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I love a necromancer who actually looks like an old, old, old men who is determined to keep beeing old, but alive, for centuries thanks to his magic.
To me that miniature was all about trying to keep the detail on the face, not loose it's wrinkles, and maybe I neglected a bit the rest. Now I see it in photo, the clothes could be better (particularly the blacks), and the metals...
I've first seen Vatanis as part of the Maggotcrown expansion on Reaper Bones IV Kickstarter. I inmediately added the expansion on my already excessive pledge; but to me Bones is only for the tabletop. On my showcases I want metal or at least resin miniatures with better definition, so I bought him as soon as the metal version was aviable.
I think the miniature has a lot of character, and tells quite the story. First, it's a tiefling, a half demon on classic D&D. Then, apparently, a necromancer; a warlock too maybe, a generalist magician. But judging from his muscle tone and leather bandana we can assume he is also some kind of a warrior/rogue. We can expect him to be a deceiver, a powerful foe, a dangerous villain for our heroes.
I didn't liked the scheme we can see on Reaper store, so I gived him another one a bit more sober, classic necromancer palette.
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Hello again, friends and neighbours!
Several years ago, after the Bones I kickstarter, I made a thread to help people who had just signed up for a ridiculous amount of Bones minis get used to painting and encourage them to just jump right on in! This thread was even more successful than I thought and, much to my astonishment, brings new people to our hobby even today. I thought it was time for a fresh update that might be just as helpful, and maybe give us something to point new people to when they first decide to pick up a brush and become One of Us.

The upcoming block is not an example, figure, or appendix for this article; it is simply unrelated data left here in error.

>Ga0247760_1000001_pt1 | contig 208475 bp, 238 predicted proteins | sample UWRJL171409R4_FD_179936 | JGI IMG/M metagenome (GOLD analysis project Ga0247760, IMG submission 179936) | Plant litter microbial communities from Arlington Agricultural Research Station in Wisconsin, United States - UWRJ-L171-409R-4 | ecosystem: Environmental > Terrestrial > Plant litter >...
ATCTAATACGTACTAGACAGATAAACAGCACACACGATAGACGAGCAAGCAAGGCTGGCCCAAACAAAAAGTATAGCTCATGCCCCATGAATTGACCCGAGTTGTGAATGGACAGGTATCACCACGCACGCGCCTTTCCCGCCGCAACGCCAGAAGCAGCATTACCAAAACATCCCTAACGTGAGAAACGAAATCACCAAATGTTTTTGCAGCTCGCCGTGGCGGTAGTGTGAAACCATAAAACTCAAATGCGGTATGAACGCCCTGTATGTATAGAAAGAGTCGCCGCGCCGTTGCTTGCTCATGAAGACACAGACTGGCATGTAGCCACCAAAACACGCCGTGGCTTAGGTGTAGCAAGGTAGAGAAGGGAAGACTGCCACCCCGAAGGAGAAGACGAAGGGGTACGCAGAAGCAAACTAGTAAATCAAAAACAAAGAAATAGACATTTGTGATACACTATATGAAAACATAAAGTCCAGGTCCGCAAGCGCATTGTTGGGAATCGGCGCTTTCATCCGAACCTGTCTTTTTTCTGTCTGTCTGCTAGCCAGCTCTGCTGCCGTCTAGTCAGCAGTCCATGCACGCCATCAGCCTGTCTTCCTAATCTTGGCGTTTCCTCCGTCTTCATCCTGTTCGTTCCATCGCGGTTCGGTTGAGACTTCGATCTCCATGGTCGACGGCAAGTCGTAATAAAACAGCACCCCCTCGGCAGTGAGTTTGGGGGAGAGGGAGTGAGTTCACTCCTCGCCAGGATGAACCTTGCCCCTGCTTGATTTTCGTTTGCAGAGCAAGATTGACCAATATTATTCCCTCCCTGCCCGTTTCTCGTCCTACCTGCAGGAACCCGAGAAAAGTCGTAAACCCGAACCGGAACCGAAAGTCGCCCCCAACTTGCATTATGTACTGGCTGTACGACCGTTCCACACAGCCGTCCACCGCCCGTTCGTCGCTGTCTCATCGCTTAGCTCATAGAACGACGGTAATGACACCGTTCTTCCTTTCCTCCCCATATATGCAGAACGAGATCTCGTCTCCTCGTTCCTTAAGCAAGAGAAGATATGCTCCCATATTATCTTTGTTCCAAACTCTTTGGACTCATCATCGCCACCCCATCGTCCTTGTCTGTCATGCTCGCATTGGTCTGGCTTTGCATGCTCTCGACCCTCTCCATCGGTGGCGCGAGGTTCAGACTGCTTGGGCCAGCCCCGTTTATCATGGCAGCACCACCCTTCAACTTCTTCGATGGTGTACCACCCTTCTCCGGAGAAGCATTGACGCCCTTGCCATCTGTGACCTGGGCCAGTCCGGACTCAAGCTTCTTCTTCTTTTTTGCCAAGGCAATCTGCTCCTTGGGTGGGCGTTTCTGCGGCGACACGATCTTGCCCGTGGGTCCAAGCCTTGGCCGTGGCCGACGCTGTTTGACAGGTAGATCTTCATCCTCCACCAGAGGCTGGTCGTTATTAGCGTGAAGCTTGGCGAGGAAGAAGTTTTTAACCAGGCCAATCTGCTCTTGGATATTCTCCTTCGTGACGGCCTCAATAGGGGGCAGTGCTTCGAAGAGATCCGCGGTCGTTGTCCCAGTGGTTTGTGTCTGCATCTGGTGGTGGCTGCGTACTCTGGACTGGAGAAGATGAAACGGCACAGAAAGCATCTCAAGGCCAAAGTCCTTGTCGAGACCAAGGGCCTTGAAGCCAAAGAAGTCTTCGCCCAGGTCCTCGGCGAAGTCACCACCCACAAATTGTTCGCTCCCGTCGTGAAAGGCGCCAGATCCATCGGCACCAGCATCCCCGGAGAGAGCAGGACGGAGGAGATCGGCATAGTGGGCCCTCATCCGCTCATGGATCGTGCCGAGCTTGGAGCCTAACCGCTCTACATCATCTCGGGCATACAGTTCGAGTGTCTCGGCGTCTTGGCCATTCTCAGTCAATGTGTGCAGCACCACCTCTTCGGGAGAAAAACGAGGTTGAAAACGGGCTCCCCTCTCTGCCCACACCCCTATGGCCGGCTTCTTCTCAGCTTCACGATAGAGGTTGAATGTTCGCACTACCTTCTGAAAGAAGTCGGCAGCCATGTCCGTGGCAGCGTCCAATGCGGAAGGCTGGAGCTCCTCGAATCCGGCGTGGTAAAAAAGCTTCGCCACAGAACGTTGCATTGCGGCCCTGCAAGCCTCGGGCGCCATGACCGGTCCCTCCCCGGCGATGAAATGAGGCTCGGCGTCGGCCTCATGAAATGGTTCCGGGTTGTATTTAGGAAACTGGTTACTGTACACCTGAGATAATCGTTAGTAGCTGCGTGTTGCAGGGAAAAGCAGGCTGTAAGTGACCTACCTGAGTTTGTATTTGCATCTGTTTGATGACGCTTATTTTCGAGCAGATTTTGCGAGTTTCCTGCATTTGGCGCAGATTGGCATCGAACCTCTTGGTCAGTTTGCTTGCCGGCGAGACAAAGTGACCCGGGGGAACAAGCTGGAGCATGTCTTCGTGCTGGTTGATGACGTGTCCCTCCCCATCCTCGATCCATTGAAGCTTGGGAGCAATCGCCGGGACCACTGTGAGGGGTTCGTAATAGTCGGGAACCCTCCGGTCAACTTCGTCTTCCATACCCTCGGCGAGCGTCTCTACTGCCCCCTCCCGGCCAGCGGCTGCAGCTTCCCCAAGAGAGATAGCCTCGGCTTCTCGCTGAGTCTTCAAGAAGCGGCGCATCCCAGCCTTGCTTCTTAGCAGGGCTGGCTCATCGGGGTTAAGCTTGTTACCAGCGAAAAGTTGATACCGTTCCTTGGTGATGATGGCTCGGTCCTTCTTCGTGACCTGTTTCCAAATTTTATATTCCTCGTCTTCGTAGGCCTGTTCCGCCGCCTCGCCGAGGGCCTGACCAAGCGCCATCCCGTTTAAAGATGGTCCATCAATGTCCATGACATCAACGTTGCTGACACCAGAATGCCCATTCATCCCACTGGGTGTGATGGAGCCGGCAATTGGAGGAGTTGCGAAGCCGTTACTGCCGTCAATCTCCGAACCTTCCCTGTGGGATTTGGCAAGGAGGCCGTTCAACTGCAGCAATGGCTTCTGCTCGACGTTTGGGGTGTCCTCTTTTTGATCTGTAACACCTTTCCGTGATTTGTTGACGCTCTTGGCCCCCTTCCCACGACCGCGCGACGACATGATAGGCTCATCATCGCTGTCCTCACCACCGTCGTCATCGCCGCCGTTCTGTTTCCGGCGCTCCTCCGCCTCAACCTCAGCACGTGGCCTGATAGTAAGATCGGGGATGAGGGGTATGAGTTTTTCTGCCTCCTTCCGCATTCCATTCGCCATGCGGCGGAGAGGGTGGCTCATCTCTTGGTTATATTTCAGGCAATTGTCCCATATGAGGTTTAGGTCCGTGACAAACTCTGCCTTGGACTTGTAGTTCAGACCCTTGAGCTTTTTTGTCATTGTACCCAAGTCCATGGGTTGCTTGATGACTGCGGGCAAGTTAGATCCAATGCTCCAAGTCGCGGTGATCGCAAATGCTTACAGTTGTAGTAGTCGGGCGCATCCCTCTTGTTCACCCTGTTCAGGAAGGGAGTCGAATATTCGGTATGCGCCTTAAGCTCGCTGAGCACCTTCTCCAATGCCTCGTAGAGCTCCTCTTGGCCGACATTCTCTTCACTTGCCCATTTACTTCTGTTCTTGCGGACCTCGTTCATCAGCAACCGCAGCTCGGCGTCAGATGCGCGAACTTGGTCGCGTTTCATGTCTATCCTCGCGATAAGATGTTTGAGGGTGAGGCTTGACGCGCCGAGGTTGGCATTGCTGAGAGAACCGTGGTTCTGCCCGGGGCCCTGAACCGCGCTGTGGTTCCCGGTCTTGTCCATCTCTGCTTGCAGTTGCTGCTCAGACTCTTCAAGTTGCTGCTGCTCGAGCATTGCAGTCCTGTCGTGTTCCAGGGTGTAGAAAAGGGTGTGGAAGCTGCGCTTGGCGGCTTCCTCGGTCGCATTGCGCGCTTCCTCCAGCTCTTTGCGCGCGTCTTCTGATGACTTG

Often when new people come by and have no idea where to start, the first general question is: what are your aims and requirements? This basically breaks down to: do you need pieces done for a game, or do you want to paint just to paint? The idea behind this WIP is to give us something to show people the difference in practice. So with the able assistance of Guindyloo, I will be painting Thanis in my usual fast-but-decent method and she will show us how nice things can be when you spend some time on them.
There are, of course, many ways to paint a mini so this thread is just an example of our present working methods and by no means serve as the only way to do it, or the final word on the matter. Those of you just joining our hobby may have your own ideas about how to do things, and by all means you should use your own best judgment! All we do here is just give you some things to think about.
So on to the mini you came in here to see, and I hope this thread proves useful!
Here's my Thanis, fresh from her blister pack:
This is one of those practice figures I had lying around, a Bones mini I didn't clean the flash off or prepare much, but was just painting for fun and practice while I was doing other things. (So I don't have a WIP, although I might be able to recreate one.)
Then one of my GMs looked at it and said Yeah, that one, we'll need that.
So I refined it up and finished it.
This is a charmingly ludicrous female necromancer from the imagination of Bob Ridolfi. I painted her up with stark white skin -- oh, I can't remember why, originally, but now she is going to be used as a vampire, so that works.
The skull she is holding is clearly a mask. It has a flat back.
She was rather fun.
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